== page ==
The CEE region continues to evolve and compete to be at the forefront of the European tech startup scene.
So far, more than 10 unicorns have sprung out of the CEE region, with a combined value of €30 billion. Most were founded in Romania and Poland, with a promising batch of stars rising across the whole CEE region.
“There’s been a drastic change in the region, from a majority of early stage startups 5 years ago to companies raising sizable Series A + rounds with notable international VCs backing them. Increasingly, companies have stepped up their ambition, with products going beyond the EU.” said Michal Smida, founder and CEO at Twisto, a fintech company based in Prague.
Investment in CEE startups is soaring. Approximately €0.7 billion was invested in CEE startups in 2018, partly driven by two Taxify and Citybee mega-rounds of more than €100 million, which we reported on in January. When we consider startups that moved to the US or UK, the results are even more impressive: a record €1.3 billion invested. By country, Poland takes the spot for the CEE country with the most VC funding, with investments reaching €611 million, followed by Lithuania with €302 million invested since 2013. In terms of funding rounds, Poland and Hungary top the ranking, with respectively 544 and 227 rounds. Therefore, Warsaw is the largest tech hub in the CEE region by number of venture rounds.
Marcell Kovacs, CEO of MAXELLCO consultancy agency, and former Business Executive at Liber8 Technology, spoke to us about the case of Budapest, and how recent changes have made funding more accessible: “Budapest has an abundance of capital available as opposed to 5 years ago. Back then, it was really painful to get significant funding. The average ticket size was about €100K. In 2016, the state released funds for startups and created a state-owned Venture Capital and injected €100 million into it. They were then giving €30K to early-stage startups which led to an increase in applications”. He continued, “The recent developments in the Budapest ecosystem show that the city is now transitioning from a very early-stage ecosystem to a more mature one, better integrated in Europe and beyond, at various levels”.
Andras Dunai, Partner at Lead Ventures, a CEE venture capital firm based in Budapest, echoed a similar sentiment: “The pace of development in the startup ecosystem in Hungary has been spectacular in the last years. There are more startups with sound stories fueled by more available capital both from the private sector and government agencies.”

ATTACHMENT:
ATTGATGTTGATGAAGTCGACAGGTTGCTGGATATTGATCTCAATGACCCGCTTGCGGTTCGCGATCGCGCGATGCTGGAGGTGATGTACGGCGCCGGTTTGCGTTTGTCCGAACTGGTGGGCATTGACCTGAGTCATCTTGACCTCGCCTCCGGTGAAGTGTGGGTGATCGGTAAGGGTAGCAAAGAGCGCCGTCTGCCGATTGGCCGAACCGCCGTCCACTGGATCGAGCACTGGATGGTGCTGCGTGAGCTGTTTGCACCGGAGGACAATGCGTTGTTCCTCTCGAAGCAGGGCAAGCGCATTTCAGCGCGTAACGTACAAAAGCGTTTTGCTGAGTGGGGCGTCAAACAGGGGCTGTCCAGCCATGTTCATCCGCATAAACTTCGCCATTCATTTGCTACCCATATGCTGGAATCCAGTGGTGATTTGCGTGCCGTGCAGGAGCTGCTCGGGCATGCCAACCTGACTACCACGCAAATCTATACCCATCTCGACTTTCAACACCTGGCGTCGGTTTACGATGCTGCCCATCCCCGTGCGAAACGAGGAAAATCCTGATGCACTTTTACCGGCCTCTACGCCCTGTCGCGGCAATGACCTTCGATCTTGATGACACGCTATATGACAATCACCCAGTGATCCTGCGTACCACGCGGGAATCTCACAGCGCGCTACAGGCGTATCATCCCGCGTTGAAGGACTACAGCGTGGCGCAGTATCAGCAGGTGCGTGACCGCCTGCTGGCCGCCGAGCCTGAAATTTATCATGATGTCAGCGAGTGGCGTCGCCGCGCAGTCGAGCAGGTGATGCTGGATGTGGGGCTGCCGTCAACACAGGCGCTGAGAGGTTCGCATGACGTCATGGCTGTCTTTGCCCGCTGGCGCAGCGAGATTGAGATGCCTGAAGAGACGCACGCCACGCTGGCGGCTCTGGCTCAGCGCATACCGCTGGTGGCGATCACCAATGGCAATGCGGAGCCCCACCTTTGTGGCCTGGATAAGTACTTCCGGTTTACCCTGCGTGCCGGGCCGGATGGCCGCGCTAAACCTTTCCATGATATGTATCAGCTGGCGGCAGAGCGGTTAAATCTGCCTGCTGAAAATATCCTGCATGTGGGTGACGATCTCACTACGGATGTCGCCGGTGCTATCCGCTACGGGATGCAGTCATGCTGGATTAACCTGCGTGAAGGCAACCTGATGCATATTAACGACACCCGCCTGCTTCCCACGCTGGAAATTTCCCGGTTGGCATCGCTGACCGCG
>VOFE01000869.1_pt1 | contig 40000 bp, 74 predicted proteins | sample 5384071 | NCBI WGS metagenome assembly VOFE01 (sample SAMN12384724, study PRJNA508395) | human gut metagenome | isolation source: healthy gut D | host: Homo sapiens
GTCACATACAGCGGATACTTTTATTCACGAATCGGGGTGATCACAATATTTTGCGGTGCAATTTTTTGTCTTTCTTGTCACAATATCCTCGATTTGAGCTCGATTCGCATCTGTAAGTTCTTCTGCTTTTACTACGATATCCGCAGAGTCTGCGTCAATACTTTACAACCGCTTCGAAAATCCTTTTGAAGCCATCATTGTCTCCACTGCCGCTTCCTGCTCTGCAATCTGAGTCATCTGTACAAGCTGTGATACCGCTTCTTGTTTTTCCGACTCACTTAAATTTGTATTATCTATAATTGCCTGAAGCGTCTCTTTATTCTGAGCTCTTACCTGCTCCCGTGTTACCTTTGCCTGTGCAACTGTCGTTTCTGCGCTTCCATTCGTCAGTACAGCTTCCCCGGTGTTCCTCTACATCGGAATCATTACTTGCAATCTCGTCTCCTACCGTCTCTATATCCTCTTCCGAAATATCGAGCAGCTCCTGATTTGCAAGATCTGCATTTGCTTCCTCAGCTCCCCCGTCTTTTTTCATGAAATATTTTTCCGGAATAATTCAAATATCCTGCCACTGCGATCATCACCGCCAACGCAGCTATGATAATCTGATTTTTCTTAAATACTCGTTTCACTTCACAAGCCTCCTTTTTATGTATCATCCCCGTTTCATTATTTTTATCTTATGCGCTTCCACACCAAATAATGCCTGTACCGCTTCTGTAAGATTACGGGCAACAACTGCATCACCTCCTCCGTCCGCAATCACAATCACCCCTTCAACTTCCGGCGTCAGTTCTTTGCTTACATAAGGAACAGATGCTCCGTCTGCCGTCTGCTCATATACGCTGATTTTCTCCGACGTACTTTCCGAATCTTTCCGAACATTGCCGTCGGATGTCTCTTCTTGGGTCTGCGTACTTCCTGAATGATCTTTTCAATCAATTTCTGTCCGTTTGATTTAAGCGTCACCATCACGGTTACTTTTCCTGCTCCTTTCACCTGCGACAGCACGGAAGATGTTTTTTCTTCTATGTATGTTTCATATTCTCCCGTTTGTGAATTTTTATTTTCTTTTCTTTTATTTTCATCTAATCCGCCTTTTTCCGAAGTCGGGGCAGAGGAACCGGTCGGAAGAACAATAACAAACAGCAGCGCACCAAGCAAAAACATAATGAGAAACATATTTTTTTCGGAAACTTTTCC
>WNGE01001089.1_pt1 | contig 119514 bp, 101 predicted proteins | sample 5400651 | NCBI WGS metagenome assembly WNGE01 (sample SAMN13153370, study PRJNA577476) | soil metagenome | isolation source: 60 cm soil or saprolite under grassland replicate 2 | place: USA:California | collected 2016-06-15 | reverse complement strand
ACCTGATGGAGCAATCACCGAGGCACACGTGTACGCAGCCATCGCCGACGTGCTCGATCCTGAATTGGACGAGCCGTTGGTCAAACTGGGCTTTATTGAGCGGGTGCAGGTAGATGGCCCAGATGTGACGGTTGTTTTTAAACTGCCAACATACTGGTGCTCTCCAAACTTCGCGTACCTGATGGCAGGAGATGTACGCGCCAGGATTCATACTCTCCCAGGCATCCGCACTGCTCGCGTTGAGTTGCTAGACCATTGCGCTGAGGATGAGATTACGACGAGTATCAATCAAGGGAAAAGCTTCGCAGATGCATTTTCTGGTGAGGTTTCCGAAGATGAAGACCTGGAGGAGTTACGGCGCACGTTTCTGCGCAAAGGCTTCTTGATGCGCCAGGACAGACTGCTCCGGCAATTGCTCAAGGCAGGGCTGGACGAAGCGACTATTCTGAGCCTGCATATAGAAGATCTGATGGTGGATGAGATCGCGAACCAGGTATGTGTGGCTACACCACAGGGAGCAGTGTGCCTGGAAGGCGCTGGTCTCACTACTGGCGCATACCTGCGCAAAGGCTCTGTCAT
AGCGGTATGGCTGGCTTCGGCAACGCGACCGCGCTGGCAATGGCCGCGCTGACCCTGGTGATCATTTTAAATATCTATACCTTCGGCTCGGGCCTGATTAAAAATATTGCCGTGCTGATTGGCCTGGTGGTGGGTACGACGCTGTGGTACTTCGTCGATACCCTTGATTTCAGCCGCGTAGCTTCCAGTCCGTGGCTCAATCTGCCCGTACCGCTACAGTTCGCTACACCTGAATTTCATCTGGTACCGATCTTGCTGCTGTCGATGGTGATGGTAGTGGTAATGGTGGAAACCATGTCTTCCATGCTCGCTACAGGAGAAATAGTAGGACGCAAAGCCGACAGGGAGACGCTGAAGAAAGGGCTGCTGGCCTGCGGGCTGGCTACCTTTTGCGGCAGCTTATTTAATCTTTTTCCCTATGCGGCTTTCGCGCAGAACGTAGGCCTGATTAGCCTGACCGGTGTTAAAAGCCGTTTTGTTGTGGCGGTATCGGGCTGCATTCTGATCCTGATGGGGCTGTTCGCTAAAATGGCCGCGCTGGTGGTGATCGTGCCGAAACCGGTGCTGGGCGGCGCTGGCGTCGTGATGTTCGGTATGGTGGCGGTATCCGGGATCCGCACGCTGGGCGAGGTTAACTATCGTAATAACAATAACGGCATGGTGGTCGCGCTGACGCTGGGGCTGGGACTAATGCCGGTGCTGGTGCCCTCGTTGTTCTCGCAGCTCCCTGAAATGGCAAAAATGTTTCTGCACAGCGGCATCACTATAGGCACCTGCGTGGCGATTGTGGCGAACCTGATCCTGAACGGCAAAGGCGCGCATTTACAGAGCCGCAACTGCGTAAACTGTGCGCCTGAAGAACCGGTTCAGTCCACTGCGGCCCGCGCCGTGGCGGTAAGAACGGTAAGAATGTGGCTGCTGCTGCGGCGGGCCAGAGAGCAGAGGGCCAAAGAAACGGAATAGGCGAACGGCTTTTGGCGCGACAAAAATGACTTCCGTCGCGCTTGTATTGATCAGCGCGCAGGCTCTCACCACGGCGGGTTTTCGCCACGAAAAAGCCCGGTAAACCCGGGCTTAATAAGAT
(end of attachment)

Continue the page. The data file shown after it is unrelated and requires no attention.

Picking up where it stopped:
Success stories in the region during the past decade are numerous, including companies like Ustream from Hungary, acquired in 2016 by IBM, or LogMeIn that was IPO-ed in 2009, with a firm valuation of €3.2 billion (2019 estimates). According to estimations, giants like Avast or Allegro are now worth between €2 to 10 billion and were either IPO-ed or acquired. Potential unicorns include companies like UIPath, Kiwi.com, Alza.cz, Prezi, Citybee or Flo. Moreover, there are great newcomers to the region, including the winners of the Central European Startup Awards (CESA) 2018. One such example is Brainly, the Polish edtech platform which has been awarded the title of ‘Startup of the Year’. In July 2019, Brainly raised €27 million as part of a Series C with investors like Prosus (formerly Naspers).
How can we explain this incredible growth? Record amounts of venture capital are searching for new opportunities across Europe, and the CEE region has become increasingly more attractive. Talent is abundant – indeed, there are about one million CEE developers, 50% of whom are concentrated in Poland, Romania and Czech Republic.
CEE is home to the most prominent venture capital investors in Europe, highlighting in particular Polish investor funds: Innovation Nest, Market One Capital, MCI Capital. The first two recently invested respectively €25 million and €33 million between January 2017 and January 2018. Their main focus is on Seed fundings, Early VC. Among their notable investments we can find UXPIN, Packhelp and Azimo. Additionally, Austrian VC Speedinvest or Hungarian VC Day One Capital have been extremely proactive.
What about the different industry verticals? Fintech enterprise software and SaaS are leading categories. Amounts invested in 2018 reached €345 million for transportation, €187 million in Fintech and €123 million in enterprise software. The number of rounds in 2018 totalled 13 for Transportation, 46 for Fintech and 44 for Enterprise software.
What should we expect from the CEE region in the future? The diversified workforce has great potential. We already know that the region includes about one million developers (50% in Poland, Romania and Czech Republic), offering highly-skilled and educated tech workers. Poland comes in third position (first in Java and second in Algorithms) after Russia and China, showcasing CEE’s incredible talent potential. Finally, the CEE region will likely gain more attention from investors outside Europe (Asia, USA, Canada), having seen investments double since 2015, totalling €0.2 billion between 2017 and 2018.